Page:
thing again.  If it means you have to blend in and not be a movie star,
then it's for the best," she agreed.  We continued to visit for quite some
time until Sarah began to fade.  Then we went upstairs and she showed me to
the guest room, pulling the drapes over the window so the morning sun
wouldn't shine in.  She apologized for going to bed, saying she knew I
probably was on a more nocturnal schedule, but I told her not to concern
herself.  I really didn't require that much sleep and could be up with her
during the day as well, if we just kept the windows dark.

The next day was Christmas Eve.  I got up in the morning to find Sarah had
covered all her windows.  I asked her if the neighbors would wonder, but
she said it didn't matter.  I didn't visit that often and she was
determined to have a great holiday with me.  We had breakfast together, she
eating toast and coffee, me another bottle of type O.  I told her about the
company I used now that furnished human blood which was much better than
the pig's blood I used to use.  She was a little concerned but I told her
they guaranteed that it was donated or purchased and no human was harmed.
I also shared stories of my hunting adventures in the wild.  She was less
than thrilled to hear of me attacking wild animals.

"Jeff, you could be seriously injured by a bear or a mountain lion.  And
just think of the diseases you might catch from wild animals."

"There really are very few diseases we can catch," I told her.  "I'm pretty
much immune to everything."

"What about viruses?" she asked.  "I was concerned about AIDS.  I know it
ravaged the gay community and you seem to have a double threat with being
gay and living on blood."

"So far no vampires have reported contracting it," I assured her.

"Well there's the cure everyone has been seeking," Sarah laughed.  "Just
turn everyone into vampires."

"If everyone were vampires, we'd have a serious shortage of human blood.
But wouldn't that make a great plot for a horror movie set in the future?"
I replied.  "There are other drawbacks too.  No babies.  Vampires are
sterile."

"Oh," Sarah said with a look of distress on her face.  "I never new that,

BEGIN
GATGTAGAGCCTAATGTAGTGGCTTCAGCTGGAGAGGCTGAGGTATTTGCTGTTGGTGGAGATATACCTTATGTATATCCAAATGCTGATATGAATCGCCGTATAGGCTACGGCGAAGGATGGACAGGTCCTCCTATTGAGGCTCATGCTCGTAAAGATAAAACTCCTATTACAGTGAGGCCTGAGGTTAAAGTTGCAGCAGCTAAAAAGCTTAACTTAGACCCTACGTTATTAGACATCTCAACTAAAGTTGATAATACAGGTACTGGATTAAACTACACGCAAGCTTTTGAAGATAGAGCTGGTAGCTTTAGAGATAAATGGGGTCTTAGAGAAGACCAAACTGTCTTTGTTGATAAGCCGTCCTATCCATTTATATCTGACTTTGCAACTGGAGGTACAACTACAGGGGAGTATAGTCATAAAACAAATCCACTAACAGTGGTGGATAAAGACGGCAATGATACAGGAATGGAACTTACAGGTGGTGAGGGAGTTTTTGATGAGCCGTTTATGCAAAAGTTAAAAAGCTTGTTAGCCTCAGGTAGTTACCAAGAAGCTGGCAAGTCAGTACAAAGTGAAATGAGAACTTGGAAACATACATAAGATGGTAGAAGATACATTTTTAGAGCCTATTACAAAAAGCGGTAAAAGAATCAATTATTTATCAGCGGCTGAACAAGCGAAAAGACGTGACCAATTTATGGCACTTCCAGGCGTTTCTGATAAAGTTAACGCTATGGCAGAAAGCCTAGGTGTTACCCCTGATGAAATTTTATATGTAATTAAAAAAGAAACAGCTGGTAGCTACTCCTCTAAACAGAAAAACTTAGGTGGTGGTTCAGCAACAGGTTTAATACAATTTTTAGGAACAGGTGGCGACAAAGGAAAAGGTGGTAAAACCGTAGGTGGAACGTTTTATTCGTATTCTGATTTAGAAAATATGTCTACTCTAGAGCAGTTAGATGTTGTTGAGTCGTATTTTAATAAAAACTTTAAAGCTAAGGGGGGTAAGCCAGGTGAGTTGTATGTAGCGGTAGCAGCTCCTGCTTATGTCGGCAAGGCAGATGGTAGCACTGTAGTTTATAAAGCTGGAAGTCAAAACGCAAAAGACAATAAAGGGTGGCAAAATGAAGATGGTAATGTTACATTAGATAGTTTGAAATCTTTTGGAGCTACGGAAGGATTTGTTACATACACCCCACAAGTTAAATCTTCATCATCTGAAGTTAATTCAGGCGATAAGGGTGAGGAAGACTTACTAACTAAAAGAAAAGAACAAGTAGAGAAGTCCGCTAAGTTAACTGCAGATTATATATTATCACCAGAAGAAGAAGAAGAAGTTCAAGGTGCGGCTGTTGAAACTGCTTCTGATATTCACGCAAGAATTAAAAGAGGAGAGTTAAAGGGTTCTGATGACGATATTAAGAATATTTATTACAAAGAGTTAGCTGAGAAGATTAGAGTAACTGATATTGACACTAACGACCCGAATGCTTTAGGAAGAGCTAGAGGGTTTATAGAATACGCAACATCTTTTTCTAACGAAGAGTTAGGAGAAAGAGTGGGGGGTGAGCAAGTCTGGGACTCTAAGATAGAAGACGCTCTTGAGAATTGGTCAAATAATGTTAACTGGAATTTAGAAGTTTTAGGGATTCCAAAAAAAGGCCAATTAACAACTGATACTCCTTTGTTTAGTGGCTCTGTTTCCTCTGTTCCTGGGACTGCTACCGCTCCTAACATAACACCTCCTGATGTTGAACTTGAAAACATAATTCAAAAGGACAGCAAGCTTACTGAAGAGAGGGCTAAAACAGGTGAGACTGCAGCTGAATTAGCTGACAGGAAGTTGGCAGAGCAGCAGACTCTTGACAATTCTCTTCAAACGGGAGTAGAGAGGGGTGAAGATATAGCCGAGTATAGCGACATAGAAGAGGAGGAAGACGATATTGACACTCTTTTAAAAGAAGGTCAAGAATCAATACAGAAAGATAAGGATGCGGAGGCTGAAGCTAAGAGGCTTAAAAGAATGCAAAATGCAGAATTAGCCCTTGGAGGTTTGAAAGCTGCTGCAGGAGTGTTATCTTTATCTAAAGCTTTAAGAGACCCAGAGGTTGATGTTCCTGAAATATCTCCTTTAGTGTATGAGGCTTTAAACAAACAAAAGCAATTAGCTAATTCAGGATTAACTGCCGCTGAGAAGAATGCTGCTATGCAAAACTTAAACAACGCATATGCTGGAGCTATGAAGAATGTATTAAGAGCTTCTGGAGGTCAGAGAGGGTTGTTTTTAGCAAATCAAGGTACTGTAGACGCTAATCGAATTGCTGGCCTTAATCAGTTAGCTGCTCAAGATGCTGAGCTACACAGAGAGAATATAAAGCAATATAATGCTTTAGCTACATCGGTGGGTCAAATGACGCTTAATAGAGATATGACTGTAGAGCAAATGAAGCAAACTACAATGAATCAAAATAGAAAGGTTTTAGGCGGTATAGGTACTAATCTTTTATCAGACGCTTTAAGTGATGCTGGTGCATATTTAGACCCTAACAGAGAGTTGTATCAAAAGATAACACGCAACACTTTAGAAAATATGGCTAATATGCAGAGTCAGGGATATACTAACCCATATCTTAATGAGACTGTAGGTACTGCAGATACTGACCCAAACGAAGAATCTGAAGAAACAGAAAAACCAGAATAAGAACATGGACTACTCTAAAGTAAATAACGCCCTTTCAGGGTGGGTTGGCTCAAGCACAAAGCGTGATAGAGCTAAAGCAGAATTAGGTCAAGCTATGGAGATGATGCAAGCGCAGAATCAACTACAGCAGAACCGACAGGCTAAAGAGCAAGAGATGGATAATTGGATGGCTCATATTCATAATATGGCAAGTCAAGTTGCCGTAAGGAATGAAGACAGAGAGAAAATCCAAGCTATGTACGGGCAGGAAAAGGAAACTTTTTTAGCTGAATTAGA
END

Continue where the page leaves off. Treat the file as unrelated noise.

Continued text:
or thought about it.  Jeff, that's so sad.  You can never be a parent."

"For most of our kind that's probably a good thing.  I think basically
we're too selfish to raise children.  Most vampires haven't turned out like
me.  It's usually the older ones who become a little more mellow and able
to fit in with human society.  I think it helped me because I wasn't
allowed to be a young vampire, but was kept in the crypt for such a long
time before I finally was freed."

"Still, I think you would have made a great father."

"Thanks," I said, appreciating her sentiment if not actually sad that I had
missed that opportunity.  "Speaking of children, are you interested in
going for a drive this evening?"  I asked.  "We could leave at sundown and
be in Kansas City by ten o'clock.  You could spend the holiday with your
daughter and family."

"Good gracious no," she answered quickly, then blushed.  "Thank you so
much, Jefferson for the offer, but it wouldn't be appreciated by my
daughter.  She and I really don't get along and she has made it clear in
the past that she isn't interested in any visits.  I know a surprise one
would be very unwelcome."

"You said your son-in-law was a great guy," I remarked.

"He is, but I would never want him or my grandson to have to deal with the
anger that Brigit would foist on them if we just showed up.  She never has
dealt well with change."

That evening Sarah served rum laced eggnog for herself and vodka laced